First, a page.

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Steph Curry's 'zero' gesture explained as Warriors star silences critics

Joshua Rogers June 17, 2022
Steph Curry's 'zero' gesture explained as Warriors star silences critics
Photo by Elsa/Getty Images

After winning his fourth NBA championship, Steph Curry made a zero gesture towards his critics – here’s what it means and where it comes from.

The Warriors have won their fourth championship in eight years and, for the first time in his career, Steph Curry is the Finals MVP.

Steph had his naysayers in the post-Kevin Durant years, despite already winning an NBA championship before KD arrived, but with the win over the Boston Celtics there’s simply no doubting Curry’s greatness.

Photo by Elsa/Getty Images

Steph Curry remembers everything

After the Warriors’ Game 6 win over the Celtics at TD Garden on Thursday, Steph spoke with reporters to reflect on his historic season.

“These last two months of the playoffs, these last three years, this last 48 hours, every bit of it has been an emotional roller coaster on and off the floor; and you’re carrying all of that on a daily basis to try to realize a dream and a goal like we did tonight,” Curry said (per NBC Sports).

“And the fact that when we started this season, the conversations about who we were as a team and what we were capable of, I clearly remember some experts and talking heads putting up the big zero of how many championships we would have going forward because of everything we went through.

“So we hear all that, and you carry it all and you try to maintain your purpose, not let it distract you, but you carry that weight and to get here, it all comes out. It’s special.”

During his answer, Steph Curry made a zero gesture over his right eye, which you can see below:

Steph Curry’s zero gesture explained

The Warriors superstar clearly uses criticism and doubt to fuel him in the postseason. Steph Curry’s zero gesture was a reference to First Take regulars Kendrick Perkins and Dominque Foxworth’s response to a question earlier in the season.

After Steph signed a $215 million extension with the Warriors in August 2021, the question posed on the ESPN show was: “How many titles will Steph win in the next four years?”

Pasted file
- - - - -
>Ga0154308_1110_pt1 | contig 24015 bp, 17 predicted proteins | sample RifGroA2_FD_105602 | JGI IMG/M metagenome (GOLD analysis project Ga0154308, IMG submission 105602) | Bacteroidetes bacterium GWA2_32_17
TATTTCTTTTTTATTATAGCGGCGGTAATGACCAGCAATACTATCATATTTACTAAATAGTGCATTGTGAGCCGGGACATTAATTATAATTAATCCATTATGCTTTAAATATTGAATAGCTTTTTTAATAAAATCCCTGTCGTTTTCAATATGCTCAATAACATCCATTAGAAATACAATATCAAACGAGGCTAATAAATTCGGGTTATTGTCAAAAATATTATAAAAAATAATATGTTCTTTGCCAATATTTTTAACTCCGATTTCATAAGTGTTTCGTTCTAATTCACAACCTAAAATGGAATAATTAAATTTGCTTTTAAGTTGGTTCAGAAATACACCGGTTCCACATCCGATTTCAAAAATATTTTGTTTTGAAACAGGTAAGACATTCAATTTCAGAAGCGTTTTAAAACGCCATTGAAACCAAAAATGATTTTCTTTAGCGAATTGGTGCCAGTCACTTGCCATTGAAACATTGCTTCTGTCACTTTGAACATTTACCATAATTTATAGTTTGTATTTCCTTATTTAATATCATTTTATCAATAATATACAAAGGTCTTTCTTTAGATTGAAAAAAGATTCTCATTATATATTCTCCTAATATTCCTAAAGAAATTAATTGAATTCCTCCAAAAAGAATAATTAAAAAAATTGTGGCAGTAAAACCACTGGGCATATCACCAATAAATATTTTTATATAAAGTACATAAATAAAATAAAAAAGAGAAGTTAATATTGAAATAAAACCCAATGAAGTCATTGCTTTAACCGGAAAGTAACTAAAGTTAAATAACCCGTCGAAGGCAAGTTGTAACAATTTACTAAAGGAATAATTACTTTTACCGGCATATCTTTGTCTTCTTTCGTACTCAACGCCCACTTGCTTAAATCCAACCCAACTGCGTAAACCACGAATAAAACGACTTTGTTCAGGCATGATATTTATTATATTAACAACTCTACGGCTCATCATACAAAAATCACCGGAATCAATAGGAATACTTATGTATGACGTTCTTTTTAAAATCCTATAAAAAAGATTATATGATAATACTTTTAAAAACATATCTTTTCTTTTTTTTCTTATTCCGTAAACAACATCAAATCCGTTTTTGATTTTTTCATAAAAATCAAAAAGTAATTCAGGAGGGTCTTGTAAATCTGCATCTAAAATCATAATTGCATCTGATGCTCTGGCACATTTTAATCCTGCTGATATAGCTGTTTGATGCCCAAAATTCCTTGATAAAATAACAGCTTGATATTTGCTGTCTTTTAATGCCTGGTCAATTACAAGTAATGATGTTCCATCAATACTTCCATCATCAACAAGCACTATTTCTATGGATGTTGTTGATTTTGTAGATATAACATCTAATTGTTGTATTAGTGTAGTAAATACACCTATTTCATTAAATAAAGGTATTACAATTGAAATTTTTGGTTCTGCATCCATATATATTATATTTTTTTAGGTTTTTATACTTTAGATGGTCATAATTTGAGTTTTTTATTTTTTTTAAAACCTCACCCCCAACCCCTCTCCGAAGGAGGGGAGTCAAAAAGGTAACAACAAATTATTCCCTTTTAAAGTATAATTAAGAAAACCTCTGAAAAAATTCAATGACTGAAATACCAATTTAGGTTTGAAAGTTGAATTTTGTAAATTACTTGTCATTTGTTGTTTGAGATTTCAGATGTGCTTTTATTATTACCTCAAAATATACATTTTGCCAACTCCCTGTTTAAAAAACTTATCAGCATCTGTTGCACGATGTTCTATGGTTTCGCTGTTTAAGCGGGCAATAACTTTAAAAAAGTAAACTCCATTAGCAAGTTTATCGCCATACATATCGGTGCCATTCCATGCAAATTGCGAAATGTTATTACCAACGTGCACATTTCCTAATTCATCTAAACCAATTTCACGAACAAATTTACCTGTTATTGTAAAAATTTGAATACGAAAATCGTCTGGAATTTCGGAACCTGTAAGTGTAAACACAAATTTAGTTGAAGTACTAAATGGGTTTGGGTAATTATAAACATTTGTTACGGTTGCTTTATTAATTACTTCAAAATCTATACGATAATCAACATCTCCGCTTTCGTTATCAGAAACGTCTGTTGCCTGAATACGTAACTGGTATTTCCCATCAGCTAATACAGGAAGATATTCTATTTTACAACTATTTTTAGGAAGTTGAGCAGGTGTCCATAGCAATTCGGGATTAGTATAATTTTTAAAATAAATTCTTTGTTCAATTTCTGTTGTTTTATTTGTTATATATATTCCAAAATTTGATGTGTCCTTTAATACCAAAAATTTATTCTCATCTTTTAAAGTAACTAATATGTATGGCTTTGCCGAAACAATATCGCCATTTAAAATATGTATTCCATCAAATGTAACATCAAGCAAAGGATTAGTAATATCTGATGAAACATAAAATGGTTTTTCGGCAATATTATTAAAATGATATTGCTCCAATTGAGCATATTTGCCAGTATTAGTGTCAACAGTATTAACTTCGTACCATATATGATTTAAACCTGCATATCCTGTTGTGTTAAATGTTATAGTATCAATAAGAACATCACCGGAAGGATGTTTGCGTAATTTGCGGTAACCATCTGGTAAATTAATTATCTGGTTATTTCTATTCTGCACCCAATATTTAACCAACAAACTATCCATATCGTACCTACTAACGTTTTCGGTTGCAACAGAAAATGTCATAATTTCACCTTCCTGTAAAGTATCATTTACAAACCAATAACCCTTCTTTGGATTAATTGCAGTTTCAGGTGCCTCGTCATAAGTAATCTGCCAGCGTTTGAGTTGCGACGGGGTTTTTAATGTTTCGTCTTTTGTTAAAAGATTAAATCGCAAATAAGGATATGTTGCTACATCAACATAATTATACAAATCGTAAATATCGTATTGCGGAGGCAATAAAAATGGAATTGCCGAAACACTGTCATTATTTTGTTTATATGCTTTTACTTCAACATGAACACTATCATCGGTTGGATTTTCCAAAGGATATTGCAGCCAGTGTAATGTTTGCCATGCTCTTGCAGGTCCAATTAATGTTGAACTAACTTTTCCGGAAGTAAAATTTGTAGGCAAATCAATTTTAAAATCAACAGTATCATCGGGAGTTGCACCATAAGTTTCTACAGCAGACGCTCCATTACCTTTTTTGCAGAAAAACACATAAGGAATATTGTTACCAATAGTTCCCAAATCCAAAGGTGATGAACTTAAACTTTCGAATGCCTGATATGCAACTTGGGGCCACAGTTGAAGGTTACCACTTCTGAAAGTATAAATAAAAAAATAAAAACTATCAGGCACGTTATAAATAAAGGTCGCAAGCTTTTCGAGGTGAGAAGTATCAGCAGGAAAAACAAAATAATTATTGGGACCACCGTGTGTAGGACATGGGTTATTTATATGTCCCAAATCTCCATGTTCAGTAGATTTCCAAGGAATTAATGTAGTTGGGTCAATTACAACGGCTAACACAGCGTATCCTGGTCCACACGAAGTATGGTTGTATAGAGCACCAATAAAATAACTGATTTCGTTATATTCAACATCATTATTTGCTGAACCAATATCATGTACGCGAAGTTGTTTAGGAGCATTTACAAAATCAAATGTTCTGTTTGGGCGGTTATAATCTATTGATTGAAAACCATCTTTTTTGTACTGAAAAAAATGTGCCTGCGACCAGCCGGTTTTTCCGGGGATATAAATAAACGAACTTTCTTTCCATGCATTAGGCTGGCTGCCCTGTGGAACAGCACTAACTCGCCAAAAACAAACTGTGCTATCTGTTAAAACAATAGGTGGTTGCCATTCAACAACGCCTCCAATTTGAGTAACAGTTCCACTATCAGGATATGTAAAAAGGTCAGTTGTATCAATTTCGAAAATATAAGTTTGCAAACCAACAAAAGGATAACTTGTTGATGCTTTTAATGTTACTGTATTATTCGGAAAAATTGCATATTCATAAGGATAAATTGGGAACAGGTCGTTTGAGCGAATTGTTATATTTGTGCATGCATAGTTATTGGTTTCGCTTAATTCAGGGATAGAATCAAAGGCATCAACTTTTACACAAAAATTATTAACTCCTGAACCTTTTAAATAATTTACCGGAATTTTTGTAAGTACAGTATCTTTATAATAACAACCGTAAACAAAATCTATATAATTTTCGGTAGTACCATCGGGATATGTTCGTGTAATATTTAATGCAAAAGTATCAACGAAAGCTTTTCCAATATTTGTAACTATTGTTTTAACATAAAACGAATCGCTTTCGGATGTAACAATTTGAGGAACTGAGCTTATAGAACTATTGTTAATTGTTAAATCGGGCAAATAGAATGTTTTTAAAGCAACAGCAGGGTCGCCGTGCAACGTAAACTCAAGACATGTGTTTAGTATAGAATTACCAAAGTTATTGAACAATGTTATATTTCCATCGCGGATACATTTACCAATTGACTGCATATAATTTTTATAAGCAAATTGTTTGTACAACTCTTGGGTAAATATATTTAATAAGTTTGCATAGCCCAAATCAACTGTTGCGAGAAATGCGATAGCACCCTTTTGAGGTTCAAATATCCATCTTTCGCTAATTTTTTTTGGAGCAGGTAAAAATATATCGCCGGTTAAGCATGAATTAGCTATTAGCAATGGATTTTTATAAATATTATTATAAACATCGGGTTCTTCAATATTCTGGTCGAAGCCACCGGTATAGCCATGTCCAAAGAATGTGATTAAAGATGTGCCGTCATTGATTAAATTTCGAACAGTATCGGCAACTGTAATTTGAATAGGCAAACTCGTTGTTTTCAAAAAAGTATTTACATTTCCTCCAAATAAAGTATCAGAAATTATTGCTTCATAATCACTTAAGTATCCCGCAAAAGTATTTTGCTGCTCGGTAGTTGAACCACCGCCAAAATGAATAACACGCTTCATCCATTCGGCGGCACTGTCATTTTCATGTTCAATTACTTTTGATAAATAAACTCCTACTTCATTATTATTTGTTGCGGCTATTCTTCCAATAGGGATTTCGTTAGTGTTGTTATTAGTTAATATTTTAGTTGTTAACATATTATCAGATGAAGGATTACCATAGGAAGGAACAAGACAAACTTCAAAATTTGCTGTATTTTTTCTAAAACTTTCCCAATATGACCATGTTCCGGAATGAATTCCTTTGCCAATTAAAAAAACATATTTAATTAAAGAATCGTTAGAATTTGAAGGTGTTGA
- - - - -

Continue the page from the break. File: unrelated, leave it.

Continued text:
Perkins and Foxworth simply responded with a zero gesture over their eye – which Steph replicated during his post-game press conference.

Perkins apoligizes to Steph and the Warriors

ESPN analyst and former Celtic Kendrick Perkins has rocked with Boston all series long, predicting them to win it all. Heading into Game 6 in Boston, Perkins was asked what he expected of Steph.

“Absolutely nothing,” Perkins said (via Yahoo! Sports). “And let me explain to you why. He’s coming into the Garden, he’s coming into a hostile environment. I know he dropped 43 in Game 4, but it’s not happening tonight, Ok?

However, after Curry dropped 34 points to win his fourth NBA championship and secure his first Finals MVP, Perkins had no choice but to apologize:

Perkins then heaped more praise on Steph, calling him one of the all-time greats:

Steph recently called himself The Petty King

Criticism naturally comes with being a great player, and for Steph all the outside noise and negativity fuels his drive.

Celtics fans have been particularly hostile to the two-time MVP during this series, wearing T-shirts saying he “sucks”. There was even a sign outside a bar in the city directed towards his wife Ayesha, who’s a chef and restaurateur, saying: “Ayesha Curry Can’t Cook.” 

Steph then wore a T-shirt with the words “Ayesha Curry Can Cook”, and dubbed himself the ‘Petty King’.

“I use it as entertainment and just have fun with it,” he told NBC. “The more you’re on the stage, the more you realize the attention that is on you, how much it means to each fan base, how much it means to the cities. So, you can’t really be surprised by anything.”

“I’m the Petty King so I know all about everything,” Curry added.

In the end Curry had the last laugh – in the words of the Finals MVP: “What are they gonna say now?”:

Can the Warriors win the title again next year? Let us know in the comments below!

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Joshua is a senior sports writer with over four years' experience in online writing. He graduated with a BA in Ancient History from The University of Manchester before receiving an MA in Sports Journalism from The University of Central Lancashire. He became a trending writer for a leading social publisher and later spent time covering the 2018 World Cup for The Mirror Online. He then moved to a social marketing agency where he acted as website editor. His specialties on The Focus include F1, tennis, NBA, NFL and combat sports.